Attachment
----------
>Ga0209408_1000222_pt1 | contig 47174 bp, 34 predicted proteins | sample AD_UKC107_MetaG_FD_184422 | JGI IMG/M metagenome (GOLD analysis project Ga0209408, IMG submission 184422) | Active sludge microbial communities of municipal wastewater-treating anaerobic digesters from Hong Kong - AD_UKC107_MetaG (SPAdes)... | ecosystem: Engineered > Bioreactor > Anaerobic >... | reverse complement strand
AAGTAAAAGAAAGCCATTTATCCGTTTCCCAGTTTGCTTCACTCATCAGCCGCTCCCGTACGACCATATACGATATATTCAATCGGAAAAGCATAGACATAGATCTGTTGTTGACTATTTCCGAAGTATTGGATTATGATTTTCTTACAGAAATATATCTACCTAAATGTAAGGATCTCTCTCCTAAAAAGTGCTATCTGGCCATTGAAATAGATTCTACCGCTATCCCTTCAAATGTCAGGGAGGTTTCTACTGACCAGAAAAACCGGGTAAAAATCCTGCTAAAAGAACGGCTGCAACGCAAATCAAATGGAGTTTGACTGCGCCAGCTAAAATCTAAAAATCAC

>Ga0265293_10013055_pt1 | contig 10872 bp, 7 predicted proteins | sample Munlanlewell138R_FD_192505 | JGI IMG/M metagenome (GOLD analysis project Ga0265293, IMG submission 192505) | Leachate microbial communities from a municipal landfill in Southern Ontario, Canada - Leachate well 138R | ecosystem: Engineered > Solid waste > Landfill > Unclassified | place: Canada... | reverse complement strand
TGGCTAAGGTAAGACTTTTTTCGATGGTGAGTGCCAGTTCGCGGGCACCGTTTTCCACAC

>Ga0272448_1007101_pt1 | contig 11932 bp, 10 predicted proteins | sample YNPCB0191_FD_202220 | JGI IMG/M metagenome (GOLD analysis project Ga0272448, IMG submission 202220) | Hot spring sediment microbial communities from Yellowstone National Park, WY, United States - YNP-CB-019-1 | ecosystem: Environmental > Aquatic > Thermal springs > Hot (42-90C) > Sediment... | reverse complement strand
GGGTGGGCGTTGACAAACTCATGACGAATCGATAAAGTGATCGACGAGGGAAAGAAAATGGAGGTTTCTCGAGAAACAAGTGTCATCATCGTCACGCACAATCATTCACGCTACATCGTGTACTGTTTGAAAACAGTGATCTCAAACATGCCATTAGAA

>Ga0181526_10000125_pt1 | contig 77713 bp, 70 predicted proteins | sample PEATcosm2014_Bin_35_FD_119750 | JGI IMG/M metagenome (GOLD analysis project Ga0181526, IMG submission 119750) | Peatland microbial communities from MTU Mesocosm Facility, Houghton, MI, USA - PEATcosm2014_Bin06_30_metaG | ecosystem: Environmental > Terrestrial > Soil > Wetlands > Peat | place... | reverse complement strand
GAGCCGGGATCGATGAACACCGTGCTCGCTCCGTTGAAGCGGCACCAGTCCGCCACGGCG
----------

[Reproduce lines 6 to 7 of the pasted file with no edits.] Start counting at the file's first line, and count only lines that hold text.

GGGTGGGCGTTGACAAACTCATGACGAATCGATAAAGTGATCGACGAGGGAAAGAAAATGGAGGTTTCTCGAGAAACAAGTGTCATCATCGTCACGCACAATCATTCACGCTACATCGTGTACTGTTTGAAAACAGTGATCTCAAACATGCCATTAGAA

>Ga0181526_10000125_pt1 | contig 77713 bp, 70 predicted proteins | sample PEATcosm2014_Bin_35_FD_119750 | JGI IMG/M metagenome (GOLD analysis project Ga0181526, IMG submission 119750) | Peatland microbial communities from MTU Mesocosm Facility, Houghton, MI, USA - PEATcosm2014_Bin06_30_metaG | ecosystem: Environmental > Terrestrial > Soil > Wetlands > Peat | place... | reverse complement strand